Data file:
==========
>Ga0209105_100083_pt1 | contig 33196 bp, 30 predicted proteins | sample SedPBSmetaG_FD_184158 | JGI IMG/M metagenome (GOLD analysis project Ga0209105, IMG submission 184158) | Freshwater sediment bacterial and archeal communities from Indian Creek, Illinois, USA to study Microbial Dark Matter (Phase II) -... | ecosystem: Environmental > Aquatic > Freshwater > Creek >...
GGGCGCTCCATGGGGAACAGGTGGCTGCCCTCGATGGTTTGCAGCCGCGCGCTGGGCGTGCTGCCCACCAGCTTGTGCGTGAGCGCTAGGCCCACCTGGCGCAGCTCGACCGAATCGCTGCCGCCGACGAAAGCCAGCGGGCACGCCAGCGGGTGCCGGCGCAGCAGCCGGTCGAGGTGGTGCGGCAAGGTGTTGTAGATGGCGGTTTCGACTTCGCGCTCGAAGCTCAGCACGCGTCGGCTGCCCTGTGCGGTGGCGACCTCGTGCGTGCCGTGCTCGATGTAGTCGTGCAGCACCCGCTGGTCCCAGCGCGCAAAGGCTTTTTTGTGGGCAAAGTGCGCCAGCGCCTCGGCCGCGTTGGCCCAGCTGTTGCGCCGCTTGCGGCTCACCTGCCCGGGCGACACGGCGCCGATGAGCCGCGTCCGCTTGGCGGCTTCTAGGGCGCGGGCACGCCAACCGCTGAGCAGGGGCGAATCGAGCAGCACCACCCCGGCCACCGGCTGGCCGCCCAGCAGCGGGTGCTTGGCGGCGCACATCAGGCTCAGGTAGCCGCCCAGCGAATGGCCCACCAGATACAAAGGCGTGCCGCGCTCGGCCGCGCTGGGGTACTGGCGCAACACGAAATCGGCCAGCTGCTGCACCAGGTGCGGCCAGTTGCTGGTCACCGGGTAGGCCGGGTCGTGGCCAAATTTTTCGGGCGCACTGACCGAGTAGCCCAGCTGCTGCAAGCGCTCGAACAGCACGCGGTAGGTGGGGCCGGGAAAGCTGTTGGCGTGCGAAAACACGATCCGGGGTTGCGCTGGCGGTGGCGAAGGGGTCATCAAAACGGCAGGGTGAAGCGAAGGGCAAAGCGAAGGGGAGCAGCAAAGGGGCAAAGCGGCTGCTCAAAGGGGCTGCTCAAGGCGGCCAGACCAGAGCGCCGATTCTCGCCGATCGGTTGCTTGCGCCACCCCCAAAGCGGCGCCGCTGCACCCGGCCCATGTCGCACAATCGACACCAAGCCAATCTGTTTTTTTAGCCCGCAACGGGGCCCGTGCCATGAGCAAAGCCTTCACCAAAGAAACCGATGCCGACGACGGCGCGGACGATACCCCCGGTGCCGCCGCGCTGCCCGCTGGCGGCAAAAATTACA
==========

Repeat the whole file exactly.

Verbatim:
>Ga0209105_100083_pt1 | contig 33196 bp, 30 predicted proteins | sample SedPBSmetaG_FD_184158 | JGI IMG/M metagenome (GOLD analysis project Ga0209105, IMG submission 184158) | Freshwater sediment bacterial and archeal communities from Indian Creek, Illinois, USA to study Microbial Dark Matter (Phase II) -... | ecosystem: Environmental > Aquatic > Freshwater > Creek >...
GGGCGCTCCATGGGGAACAGGTGGCTGCCCTCGATGGTTTGCAGCCGCGCGCTGGGCGTGCTGCCCACCAGCTTGTGCGTGAGCGCTAGGCCCACCTGGCGCAGCTCGACCGAATCGCTGCCGCCGACGAAAGCCAGCGGGCACGCCAGCGGGTGCCGGCGCAGCAGCCGGTCGAGGTGGTGCGGCAAGGTGTTGTAGATGGCGGTTTCGACTTCGCGCTCGAAGCTCAGCACGCGTCGGCTGCCCTGTGCGGTGGCGACCTCGTGCGTGCCGTGCTCGATGTAGTCGTGCAGCACCCGCTGGTCCCAGCGCGCAAAGGCTTTTTTGTGGGCAAAGTGCGCCAGCGCCTCGGCCGCGTTGGCCCAGCTGTTGCGCCGCTTGCGGCTCACCTGCCCGGGCGACACGGCGCCGATGAGCCGCGTCCGCTTGGCGGCTTCTAGGGCGCGGGCACGCCAACCGCTGAGCAGGGGCGAATCGAGCAGCACCACCCCGGCCACCGGCTGGCCGCCCAGCAGCGGGTGCTTGGCGGCGCACATCAGGCTCAGGTAGCCGCCCAGCGAATGGCCCACCAGATACAAAGGCGTGCCGCGCTCGGCCGCGCTGGGGTACTGGCGCAACACGAAATCGGCCAGCTGCTGCACCAGGTGCGGCCAGTTGCTGGTCACCGGGTAGGCCGGGTCGTGGCCAAATTTTTCGGGCGCACTGACCGAGTAGCCCAGCTGCTGCAAGCGCTCGAACAGCACGCGGTAGGTGGGGCCGGGAAAGCTGTTGGCGTGCGAAAACACGATCCGGGGTTGCGCTGGCGGTGGCGAAGGGGTCATCAAAACGGCAGGGTGAAGCGAAGGGCAAAGCGAAGGGGAGCAGCAAAGGGGCAAAGCGGCTGCTCAAAGGGGCTGCTCAAGGCGGCCAGACCAGAGCGCCGATTCTCGCCGATCGGTTGCTTGCGCCACCCCCAAAGCGGCGCCGCTGCACCCGGCCCATGTCGCACAATCGACACCAAGCCAATCTGTTTTTTTAGCCCGCAACGGGGCCCGTGCCATGAGCAAAGCCTTCACCAAAGAAACCGATGCCGACGACGGCGCGGACGATACCCCCGGTGCCGCCGCGCTGCCCGCTGGCGGCAAAAATTACA